Friday, 4 January 2019

Unusual Friends - #16 From the seventies in London

Continuing the Unusual friends series, this is #16 about the curious bunch of people from 70s London.

When I got to London in October of 1971, for the first time I had to fend for myself. One of my father's friends had got me a place to stay and I called him from Heathrow to get the address, which was in Sinclair Road. Fortunately for me this friend of my father has passed away and I can now reveal that the address to which I made my way turned out to be a thinly disguised brothel.
I was a naive young man and at night the girls would come and show you their catalogue of photos, and I realised that I had to find somewhere else to live.
After a week or so I moved out to a place up the same road at number 109, and there I spent the next five years, during which time I came across some interesting people.
Sinclair Road - London
In no particular order, let me first name Mr Jesus Christ who lived in the same building, a young man who dressed in flowing robes and long hair and called himself JC. He firmly believed that he was the reincarnation of JC himself and was to be seen often on TV or in public places handing out dry fruits and 'preaching' his philosophy. At home he often tried to engage me in conversation, but more often than not would depart in a fit of rage when I remained unconvinced or offered alternative theological arguments. What made me a sceptic had something to do with the way he treated women and how he tried to harass them in those very pre #metoo days.
Also in the same building lived several Philippine boys and they were a breed apart, because I don't think I ever saw them speak English, which is not to say that they could not, but it is possible. They were often to be seen shouting a word which sounded like 'seppo' from an upstairs window to all passers in the street, and I have yet to figure out what that might have meant after all these years. They were also pranksters and would play with the lights in the stairway at night by switching them off if anyone happened to turn them on while leaving or entering.
Another curiosity was the landlord, who came to collect the weekly rent, and I am pretty sure he accepted sexual favours from young girls in lieu of the money owed, since the walls in that building were pretty thin and you could pretty much hear everything that went on in about five of the adjoining rooms.
Jerry Garcia II (AKA Gerardo)
Then there is the story of three Spanish boys from Laredo, who showed up one day looking for a place to stay (one of them a spitting image of Jerry Garcia), and famously flushed Marisol out of her shower, when they sang 'Las chicas de Laredo' in her street, not knowing the number of the house where she lived. My 'room' measured about three square meters. I will be forever indebted to them because they brought Marisol with them (that makes five in case you are wondering) and we spent two months strolling the streets of 1973 London together.
Moving further, a young lady moved in next door who was from Barcelona, and we met her by pure coincidence when some friends of her came to visit and she was not at home. Someone told these folks that there was Spanish girl living next door, so we met the friends and entertained them while our neighbour returned. I wont name this lady because she knows who I mean and she is a very good friend of ours. She was (is) unusual in many respects. She introduced us to a young man who lived in the neighbourhood, who went by the name of Joaquin Sabina. The year was 1974 and Gen Franco still ruled Spain with an Iron fist. Joaquin and our friend worked in a Spanish bar where Joaquin also played guitar and sang. No one had heard of either of these two.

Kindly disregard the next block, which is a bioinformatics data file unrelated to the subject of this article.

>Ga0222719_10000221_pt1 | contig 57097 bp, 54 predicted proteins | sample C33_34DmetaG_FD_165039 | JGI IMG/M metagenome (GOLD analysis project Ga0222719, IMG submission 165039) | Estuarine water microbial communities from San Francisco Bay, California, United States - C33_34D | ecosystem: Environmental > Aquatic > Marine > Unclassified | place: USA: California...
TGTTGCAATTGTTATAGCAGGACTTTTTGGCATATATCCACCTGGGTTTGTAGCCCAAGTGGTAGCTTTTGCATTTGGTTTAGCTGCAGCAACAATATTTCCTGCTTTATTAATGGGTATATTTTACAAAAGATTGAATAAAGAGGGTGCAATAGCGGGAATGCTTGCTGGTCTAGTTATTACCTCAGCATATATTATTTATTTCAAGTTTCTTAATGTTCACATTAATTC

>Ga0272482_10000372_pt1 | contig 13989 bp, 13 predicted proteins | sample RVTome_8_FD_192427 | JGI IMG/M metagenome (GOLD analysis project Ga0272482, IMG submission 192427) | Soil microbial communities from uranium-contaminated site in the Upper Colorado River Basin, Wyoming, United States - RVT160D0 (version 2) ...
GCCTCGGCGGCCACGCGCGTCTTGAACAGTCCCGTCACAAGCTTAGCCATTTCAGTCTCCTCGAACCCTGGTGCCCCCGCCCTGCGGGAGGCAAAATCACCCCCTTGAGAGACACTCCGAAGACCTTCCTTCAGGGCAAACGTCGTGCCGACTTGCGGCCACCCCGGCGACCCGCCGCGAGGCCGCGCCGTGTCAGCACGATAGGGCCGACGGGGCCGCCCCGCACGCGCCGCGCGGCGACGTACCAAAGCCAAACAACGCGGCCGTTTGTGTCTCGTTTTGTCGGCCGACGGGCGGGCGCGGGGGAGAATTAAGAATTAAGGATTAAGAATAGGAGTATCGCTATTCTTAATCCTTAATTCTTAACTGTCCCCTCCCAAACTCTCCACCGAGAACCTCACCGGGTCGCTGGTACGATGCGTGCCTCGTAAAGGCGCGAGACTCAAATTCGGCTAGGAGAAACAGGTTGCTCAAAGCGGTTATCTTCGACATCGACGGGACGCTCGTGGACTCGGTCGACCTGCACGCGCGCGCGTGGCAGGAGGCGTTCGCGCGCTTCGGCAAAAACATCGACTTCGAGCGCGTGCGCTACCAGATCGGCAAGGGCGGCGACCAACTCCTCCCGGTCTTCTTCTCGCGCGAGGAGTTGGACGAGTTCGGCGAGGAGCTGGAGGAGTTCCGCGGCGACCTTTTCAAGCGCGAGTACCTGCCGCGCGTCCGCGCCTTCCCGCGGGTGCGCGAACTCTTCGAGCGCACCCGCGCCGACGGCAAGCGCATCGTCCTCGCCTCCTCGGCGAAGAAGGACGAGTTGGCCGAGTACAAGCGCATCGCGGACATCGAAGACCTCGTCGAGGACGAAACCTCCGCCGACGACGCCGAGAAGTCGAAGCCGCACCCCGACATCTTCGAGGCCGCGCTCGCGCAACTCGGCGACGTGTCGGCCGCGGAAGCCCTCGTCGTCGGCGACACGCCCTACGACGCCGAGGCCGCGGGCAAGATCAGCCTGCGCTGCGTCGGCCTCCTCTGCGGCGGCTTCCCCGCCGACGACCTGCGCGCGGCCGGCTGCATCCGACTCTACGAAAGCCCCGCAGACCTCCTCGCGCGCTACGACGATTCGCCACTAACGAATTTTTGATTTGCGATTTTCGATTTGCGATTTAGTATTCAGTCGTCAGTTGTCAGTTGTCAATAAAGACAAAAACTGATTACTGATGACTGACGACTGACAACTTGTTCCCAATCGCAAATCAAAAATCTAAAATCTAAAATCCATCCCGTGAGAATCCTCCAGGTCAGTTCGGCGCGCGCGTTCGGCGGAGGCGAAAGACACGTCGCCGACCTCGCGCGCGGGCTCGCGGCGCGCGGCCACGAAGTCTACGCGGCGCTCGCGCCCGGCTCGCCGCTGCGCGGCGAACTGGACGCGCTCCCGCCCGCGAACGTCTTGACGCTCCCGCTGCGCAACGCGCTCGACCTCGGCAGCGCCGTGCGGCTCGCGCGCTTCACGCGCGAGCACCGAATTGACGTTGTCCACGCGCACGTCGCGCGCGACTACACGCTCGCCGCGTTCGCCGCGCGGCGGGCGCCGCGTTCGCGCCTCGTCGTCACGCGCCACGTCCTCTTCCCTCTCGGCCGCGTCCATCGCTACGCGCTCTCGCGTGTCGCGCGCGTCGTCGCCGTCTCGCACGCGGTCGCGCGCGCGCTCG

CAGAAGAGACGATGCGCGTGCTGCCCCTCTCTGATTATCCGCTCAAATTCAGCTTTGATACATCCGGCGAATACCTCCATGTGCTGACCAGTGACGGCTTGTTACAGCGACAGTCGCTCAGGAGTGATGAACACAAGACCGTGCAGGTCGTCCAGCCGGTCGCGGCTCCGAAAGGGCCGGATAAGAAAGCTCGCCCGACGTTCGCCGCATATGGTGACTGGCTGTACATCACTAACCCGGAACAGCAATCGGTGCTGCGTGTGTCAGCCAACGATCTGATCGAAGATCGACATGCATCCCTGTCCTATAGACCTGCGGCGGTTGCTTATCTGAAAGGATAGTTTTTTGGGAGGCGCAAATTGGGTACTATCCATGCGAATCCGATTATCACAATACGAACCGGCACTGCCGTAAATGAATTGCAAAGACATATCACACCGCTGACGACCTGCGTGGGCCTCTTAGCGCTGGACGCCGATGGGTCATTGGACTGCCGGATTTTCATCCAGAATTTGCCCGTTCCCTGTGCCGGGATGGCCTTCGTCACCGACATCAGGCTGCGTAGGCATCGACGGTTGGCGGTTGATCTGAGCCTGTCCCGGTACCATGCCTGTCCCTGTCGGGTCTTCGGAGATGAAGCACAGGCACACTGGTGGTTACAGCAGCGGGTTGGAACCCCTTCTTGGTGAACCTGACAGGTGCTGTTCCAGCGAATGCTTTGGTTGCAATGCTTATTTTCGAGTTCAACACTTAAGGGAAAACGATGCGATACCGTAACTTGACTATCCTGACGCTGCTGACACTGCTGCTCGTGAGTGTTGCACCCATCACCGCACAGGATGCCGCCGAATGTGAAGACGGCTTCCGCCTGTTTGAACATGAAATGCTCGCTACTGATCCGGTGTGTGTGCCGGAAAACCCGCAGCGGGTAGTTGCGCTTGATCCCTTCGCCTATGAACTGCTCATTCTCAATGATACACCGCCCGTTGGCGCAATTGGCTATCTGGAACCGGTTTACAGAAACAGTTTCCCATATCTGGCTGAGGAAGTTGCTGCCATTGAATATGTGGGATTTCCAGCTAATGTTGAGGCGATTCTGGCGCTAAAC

Came the wind of change in Spain in 1975 when Spain finally emerged from Franco's rule and these two returned to Spain to glittering careers. Joaquin became a rock star and our friend became a much sought after figure in Spanish cinema winning several Goyas (Spanish Oscars) in the process. Over the years we met our lady friend many times to visit film studios and special screenings, while we occasionally met Joaquin Sabina in Madrid while he was still trying to establish his music career.
Sometime around 1995, when we came to Spain on an annual visit in the summer, we were told that Sabina was going to do a concert in Laredo. We obtained tickets and at the entrance sent a message to Sabina. Suffice to say that he was spectacular, and at the end of his concert announced that the final song was dedicated to friends from London in the audience. Afterwards we spent some time with him back stage where a journalist from El Pais was feverishly taking notes. A couple of days later, we were woken early in the morning with phone calls to say that we had been mentioned in an article about Sabina's tour in the El Pais newspaper.
70s London - Portobello Road
There are two other groups of people who I can mention from the 70s London who were very unusual and the first of these were a bunch of men from the same University where I studied (London), of middle eastern origin, all with Masters and PhDs who introduced me to the curious world of Jazz and Poker. One of them made a hit with our Spanish friends (the second group) because his name was Khoder, which is awfully close to the Spanish word for F##k. The Spanish friends introduced me to a hazy smokey world full of marijuana and cigarettes (Gauloises, Gitanes and Ducados), and although I never smoked, I am convinced that my lungs suffered terribly by keeping their company, even if it was curiously liberating and enjoyable.
I arrived late in London and the 70s were for me what 60s were for many a Londoner.

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